China PMI Signals Further Economic Stabilization

An employee seals bottles of Maggi 'Seasoning' on a machine at the Nestle Dongguan Ltd. factory in Dongguan, Guangdong province, China, on Thursday, Nov. 28, 2013. Photographer: Brent LewinAn employee seals bottles of Maggi 'Seasoning' on a machine at the Nestle Dongguan Ltd. factory in Dongguan, Guangdong province, China, on Thursday, Nov. 28, 2013. Photographer: Brent Lewin

China’s official factory gauge remained above the dividing line that signals improving conditions for a third month, adding to recent evidence of stabilization in the world’s second-largest economy.

The manufacturing purchasing managers index stood at 50.1 in May, the nation’s statistics agency said Wednesday, matching April’s level and compared with median estimate of 50 in a Bloomberg News survey of economists. The non-manufacturing PMI was at 53.1 compared with 53.5 in April. Numbers above 50 indicate improving conditions.

Fresh signs of resilience will be welcomed by policy makers, after weak April readings raised concerns that a first-quarter stabilization was faltering. Authorities are striving to keep economic growth above 6.5 percent this year while keeping a lid on debt and cutting excess capacity in industries like coal and steel.

“The economy is operating steadily right now, but lacking any upward momentum,” said Tao Dong, chief regional economist for Asia excluding Japan at Credit Suisse Group AG in Hong Kong. “The economy will wane again in the summer, and that will be a key test for the PBOC — can it maintain stable policy and focus on supply-side management,” he said, referring to the People’s Bank of China.

Measures of output and purchases quantity rose, with small and medium-sized enterprises picking up, the manufacturing data showed. For the services gauge, declines in input prices and business activity expectations weighed on the index.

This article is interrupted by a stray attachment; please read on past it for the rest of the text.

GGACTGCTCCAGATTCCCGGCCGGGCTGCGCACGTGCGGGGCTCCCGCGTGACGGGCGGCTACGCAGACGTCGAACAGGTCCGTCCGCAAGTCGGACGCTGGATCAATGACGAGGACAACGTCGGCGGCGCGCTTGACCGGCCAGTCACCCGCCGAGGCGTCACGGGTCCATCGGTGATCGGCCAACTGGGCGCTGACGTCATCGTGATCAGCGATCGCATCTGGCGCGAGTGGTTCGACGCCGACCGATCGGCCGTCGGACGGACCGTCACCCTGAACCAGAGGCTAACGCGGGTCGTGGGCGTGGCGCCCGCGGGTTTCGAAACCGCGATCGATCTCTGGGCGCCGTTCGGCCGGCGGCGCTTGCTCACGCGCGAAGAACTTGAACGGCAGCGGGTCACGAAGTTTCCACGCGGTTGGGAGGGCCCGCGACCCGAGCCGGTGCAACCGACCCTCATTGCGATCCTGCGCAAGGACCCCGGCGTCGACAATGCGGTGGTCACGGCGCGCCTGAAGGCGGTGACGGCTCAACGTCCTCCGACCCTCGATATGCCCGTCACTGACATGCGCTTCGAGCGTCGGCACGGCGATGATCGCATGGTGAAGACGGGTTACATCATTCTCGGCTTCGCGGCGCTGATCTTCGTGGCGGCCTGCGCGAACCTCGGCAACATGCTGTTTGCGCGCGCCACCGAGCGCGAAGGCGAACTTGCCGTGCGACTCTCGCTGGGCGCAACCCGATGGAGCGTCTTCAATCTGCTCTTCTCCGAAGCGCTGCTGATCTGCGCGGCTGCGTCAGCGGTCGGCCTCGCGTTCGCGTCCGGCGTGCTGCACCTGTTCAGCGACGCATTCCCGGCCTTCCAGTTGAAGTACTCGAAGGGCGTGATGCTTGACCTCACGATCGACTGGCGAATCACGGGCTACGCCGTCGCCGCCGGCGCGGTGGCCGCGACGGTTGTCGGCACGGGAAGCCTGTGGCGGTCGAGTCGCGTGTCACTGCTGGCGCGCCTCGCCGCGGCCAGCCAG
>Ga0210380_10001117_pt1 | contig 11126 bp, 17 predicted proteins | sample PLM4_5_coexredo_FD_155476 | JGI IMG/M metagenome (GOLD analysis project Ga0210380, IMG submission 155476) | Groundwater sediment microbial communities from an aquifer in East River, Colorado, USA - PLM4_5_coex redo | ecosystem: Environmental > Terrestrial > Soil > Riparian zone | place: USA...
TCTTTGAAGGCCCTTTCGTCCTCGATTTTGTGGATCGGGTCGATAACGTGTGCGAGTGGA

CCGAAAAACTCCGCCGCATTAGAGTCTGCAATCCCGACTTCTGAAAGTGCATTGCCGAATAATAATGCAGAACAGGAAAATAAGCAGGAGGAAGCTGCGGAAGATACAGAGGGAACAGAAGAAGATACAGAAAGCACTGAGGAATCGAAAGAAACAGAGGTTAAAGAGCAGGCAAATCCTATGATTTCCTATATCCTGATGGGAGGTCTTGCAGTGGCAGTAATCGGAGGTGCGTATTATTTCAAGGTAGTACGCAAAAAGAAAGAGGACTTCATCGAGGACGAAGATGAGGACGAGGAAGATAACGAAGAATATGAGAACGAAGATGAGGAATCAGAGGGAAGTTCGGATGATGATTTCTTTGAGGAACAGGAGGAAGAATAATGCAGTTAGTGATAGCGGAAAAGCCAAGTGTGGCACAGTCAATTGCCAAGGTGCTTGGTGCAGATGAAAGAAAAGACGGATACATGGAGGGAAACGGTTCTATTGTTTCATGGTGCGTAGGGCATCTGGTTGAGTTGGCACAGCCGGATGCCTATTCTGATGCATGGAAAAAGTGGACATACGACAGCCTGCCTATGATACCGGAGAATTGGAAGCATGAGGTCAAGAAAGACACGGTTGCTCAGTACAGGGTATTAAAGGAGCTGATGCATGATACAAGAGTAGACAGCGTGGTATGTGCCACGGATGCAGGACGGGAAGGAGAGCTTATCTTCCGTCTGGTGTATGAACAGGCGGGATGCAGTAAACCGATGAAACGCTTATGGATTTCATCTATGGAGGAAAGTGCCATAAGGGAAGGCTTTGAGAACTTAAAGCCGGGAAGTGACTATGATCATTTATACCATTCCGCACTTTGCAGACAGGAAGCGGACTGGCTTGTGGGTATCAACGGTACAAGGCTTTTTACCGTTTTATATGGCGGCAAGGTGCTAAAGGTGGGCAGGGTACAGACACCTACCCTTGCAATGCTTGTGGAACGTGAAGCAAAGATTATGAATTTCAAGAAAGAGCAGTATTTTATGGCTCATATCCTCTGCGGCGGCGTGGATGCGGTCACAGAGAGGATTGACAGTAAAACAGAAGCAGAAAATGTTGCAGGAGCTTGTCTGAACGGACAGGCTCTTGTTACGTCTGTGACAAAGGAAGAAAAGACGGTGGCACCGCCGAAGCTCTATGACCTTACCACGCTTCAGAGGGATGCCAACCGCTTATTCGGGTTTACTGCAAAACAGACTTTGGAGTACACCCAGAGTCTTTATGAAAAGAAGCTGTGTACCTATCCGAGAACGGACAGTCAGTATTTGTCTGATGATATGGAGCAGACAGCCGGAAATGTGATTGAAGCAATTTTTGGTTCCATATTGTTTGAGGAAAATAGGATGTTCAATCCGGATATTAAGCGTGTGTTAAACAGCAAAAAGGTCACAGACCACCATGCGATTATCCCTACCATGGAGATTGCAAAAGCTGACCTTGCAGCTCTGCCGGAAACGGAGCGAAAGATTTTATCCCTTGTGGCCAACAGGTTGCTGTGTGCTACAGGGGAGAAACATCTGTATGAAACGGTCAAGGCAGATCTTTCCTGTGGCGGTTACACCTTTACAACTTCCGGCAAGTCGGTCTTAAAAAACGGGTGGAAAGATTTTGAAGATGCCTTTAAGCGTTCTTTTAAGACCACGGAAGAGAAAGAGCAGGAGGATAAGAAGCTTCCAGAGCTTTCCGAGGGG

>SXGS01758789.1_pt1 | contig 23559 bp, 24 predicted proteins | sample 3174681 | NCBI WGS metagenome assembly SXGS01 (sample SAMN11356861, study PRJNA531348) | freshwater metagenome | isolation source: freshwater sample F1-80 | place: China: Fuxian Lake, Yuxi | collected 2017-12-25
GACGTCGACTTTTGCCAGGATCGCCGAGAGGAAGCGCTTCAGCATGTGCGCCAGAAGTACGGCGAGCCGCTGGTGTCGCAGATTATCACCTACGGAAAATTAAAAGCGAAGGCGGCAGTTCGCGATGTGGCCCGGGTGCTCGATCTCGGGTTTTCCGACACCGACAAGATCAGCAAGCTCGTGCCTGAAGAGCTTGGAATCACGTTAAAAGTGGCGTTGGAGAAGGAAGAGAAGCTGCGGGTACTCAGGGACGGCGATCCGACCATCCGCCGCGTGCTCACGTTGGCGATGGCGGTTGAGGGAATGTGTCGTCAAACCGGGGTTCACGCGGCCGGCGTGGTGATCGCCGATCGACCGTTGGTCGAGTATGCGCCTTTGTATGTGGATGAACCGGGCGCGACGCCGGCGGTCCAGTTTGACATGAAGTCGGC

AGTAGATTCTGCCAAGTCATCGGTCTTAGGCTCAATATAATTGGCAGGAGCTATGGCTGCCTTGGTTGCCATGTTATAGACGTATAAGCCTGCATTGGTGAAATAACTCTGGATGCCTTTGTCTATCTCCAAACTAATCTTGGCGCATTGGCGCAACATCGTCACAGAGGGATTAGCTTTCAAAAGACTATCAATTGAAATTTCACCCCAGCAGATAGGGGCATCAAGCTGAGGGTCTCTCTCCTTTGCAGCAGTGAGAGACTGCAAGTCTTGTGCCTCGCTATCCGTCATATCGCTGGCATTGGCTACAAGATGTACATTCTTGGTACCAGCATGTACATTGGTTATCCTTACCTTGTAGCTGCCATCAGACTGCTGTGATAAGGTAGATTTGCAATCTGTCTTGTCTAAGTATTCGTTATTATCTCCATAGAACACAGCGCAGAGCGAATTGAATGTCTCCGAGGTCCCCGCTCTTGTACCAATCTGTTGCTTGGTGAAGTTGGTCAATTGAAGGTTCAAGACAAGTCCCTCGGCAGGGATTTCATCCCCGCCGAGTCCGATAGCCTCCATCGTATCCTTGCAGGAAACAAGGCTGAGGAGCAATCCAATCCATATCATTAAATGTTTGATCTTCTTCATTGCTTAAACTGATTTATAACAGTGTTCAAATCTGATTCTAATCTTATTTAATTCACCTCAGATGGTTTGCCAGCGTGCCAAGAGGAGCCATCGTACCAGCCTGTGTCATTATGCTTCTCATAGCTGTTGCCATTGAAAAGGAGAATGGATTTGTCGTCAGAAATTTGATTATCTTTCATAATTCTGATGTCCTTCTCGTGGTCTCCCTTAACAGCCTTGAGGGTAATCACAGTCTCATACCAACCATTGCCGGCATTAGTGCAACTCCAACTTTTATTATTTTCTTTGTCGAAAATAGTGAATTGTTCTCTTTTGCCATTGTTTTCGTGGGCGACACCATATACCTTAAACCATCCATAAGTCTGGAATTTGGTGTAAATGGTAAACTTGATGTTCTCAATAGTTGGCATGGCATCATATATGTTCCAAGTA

Challenges Ahead

The statistics authority warned about upcoming challenges for manufacturers as a gauge for new orders fell for the second month and the index for new export orders dropped. “Demand remains on the weak side, and the base for growth in the manufacturing sector isn’t solid yet,” the statistics bureau said in a statement released with the data.

A separate PMI reading from Caixin Media and Markit Economics fell to 49.2 in May, matching economists’ estimates and down from 49.4 in April.

The lack of any pick-up in external trade underscores the economy’s reliance on domestic industries, said Iris Pang, senior economist for greater China at Natixis SA in Hong Kong.

“Domestic growth is mostly supported by real estate and related industries such as cement and steel, indicating leverage in zombie companies remains high,” she said. “The situation will continue as monetary policy is relaxed and fiscal stimulus is likely to continue.”

About the Author

Samed Olukoya
Samed Olukoya is the CEO/Founder of investorsking.com, a digital business media, with over 10 years' experience as a foreign exchange research analyst and trader. A graduate of University of East London, U.K. and a vivid financial markets analyst.

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